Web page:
Does bad posture lean to pain… Posture is often talked about, in the past it was thought that bad posture would lead to pain and for this reason we should always sit or stand up straight. Fortunately, this has been shown to not be true.
We cannot make broad assumptions that bad posture will inevitably lead to pain within the body but we do know that some injuries are closely linked to certain posture adaptations. It is for this reason that a postural assessment could give you a certain amount of information as to where you might be vulnerable and what exercises or changes could be done to help minimise your risks.
Let’s discuss what circumstances can lead our bodies to adapt certain faulty postures; the leading trouble maker is our work space ergonomics. Where the body spends most of its day is where certain muscles will get lengthened and others shortened over time to accommodate that posture. The muscular fascial system may in turn influence the skeletal system and this where it starts to get difficult to reverse the process. Then of course there is genetics – like father like son. This should be taken note of but can also be controlled to a certain degree through exercises and stretches so that we do not necessarily inherit our mother’s bad neck posture. Lastly, pain is also a factor that should be considered and will often result in habitual postures being adapted to lessen the pain.
Asking the patient to stand and assess their alignment and posture is not enough as these can change dramatically when at work and/or sitting. Static posture is best assessed when the client has been in their working environment for a period of time. At first when you assess the client the posture is normally different but after a few moments they relax and then you can see their true “resting posture”.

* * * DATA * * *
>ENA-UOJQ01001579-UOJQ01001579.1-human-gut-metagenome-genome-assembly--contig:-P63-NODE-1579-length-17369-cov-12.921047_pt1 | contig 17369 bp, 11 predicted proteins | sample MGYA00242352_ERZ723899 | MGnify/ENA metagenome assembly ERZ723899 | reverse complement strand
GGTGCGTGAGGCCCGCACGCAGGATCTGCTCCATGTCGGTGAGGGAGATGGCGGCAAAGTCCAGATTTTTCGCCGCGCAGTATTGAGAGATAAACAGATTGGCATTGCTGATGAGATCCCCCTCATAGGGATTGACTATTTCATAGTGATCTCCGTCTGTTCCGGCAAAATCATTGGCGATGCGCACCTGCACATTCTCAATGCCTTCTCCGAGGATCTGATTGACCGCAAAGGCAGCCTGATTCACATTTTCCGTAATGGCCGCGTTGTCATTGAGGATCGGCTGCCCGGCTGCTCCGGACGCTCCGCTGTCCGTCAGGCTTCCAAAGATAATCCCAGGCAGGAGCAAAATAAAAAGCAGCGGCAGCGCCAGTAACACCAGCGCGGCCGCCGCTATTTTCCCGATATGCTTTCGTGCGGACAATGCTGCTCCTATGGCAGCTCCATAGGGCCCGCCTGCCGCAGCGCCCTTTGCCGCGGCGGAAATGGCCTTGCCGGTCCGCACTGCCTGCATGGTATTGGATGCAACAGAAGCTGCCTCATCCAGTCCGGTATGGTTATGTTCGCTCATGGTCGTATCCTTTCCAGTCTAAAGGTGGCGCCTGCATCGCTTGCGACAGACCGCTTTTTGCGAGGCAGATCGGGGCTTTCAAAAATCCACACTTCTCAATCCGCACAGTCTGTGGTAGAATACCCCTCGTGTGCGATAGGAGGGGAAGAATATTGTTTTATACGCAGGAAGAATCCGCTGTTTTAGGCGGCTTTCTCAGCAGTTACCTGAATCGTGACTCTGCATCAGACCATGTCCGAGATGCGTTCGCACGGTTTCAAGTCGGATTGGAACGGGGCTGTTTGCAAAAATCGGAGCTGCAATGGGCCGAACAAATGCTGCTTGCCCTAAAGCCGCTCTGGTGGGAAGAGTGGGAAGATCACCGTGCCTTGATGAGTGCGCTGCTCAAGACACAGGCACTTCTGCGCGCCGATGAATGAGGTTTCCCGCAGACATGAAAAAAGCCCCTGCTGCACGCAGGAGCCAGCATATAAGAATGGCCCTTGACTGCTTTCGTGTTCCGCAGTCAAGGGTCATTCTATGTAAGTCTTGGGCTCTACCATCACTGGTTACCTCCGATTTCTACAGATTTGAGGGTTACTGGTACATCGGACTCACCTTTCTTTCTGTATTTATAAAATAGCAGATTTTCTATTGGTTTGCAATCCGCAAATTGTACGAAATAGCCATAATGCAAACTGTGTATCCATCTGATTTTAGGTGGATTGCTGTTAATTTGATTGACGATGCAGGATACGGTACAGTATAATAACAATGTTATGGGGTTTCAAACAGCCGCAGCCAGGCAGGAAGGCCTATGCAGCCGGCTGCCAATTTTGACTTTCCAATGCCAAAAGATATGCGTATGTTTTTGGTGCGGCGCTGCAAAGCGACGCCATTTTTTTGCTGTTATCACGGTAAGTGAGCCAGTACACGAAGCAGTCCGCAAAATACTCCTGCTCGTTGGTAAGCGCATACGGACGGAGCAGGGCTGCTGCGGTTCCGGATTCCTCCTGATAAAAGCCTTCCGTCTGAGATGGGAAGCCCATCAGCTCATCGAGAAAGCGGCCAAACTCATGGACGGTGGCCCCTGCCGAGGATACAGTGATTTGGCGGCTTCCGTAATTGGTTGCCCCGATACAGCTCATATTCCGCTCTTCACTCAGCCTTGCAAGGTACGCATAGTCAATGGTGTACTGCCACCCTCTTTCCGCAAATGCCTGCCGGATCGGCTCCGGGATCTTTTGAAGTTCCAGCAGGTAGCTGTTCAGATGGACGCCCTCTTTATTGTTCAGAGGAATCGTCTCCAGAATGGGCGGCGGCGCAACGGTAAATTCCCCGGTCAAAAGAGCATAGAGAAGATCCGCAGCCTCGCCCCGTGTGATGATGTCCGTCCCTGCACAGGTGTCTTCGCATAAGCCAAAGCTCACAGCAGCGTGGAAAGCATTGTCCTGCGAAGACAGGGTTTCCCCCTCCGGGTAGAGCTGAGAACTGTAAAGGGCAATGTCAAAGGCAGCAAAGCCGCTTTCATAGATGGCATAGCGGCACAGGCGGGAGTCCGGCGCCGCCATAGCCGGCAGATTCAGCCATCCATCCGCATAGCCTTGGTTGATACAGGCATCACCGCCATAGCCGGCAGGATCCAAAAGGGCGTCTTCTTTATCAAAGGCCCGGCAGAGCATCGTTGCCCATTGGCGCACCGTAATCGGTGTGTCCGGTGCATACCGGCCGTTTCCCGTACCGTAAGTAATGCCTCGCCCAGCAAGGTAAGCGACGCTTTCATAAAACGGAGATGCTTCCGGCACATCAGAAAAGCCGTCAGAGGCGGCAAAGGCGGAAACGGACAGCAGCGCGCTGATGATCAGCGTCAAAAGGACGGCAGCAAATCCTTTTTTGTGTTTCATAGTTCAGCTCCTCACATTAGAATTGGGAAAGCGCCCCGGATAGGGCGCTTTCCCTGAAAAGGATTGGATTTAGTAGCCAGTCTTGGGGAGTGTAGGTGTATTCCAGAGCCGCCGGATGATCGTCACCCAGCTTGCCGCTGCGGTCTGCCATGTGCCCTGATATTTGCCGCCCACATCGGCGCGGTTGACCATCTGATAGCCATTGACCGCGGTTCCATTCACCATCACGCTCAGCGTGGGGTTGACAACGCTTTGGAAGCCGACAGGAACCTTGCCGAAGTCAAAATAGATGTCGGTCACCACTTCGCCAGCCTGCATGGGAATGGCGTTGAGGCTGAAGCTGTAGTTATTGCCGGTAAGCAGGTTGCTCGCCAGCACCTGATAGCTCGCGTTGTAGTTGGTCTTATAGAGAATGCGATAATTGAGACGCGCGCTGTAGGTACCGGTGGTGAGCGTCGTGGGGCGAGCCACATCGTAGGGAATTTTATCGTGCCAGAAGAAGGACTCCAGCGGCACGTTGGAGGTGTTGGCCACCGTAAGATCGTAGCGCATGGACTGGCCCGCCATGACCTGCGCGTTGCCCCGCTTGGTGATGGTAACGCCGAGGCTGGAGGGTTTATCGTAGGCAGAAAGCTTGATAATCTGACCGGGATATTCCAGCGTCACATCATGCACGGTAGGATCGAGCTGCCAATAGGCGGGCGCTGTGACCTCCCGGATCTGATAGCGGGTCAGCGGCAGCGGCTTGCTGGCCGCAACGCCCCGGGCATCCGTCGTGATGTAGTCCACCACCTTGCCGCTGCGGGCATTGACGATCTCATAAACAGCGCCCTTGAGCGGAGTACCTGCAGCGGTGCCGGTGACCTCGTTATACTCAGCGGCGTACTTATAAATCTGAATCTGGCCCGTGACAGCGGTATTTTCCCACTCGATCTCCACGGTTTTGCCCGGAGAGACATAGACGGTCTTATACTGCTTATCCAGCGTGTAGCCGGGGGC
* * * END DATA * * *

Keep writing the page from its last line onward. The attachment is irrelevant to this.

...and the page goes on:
If you notice some specific movement faults, examining the different muscles and joints to see if they are lacking range and or strength is important. Just asking the patient to sit up straight is not enough. You have to make sure that the desk set up allows the patient to sit properly while also seeing if their musculoskeletal system allows them the freedom of movement to be in the correct alignment.
Postures develop to allow the person to cope with their environment, and their musculoskeletal system will undergo changes to accommodate that environment. For example, someone spending hours sitting at the computer with their shoulders forward and in a slump position will over time find their front shoulder and chest muscles will tighten in the shortened position while their back shoulder muscles will lengthen and become perhaps lazy. These changes allow them to cope with that sitting posture at work but when having to go play tennis or golf could often hinder the movement or the performance and lead to pain.
When doing a postural assessment we believe that the therapist should not only spend time addressing the static posture at their work station but should also establish through a series of dynamic tests where certain areas are at risk and where the kinetic chain is restricted or perhaps weak and/or lacking stability. As physiotherapists we are trained to identify faulty movements and can easily advise specific individual exercises and different stretches to alleviate and prevent posture related injuries.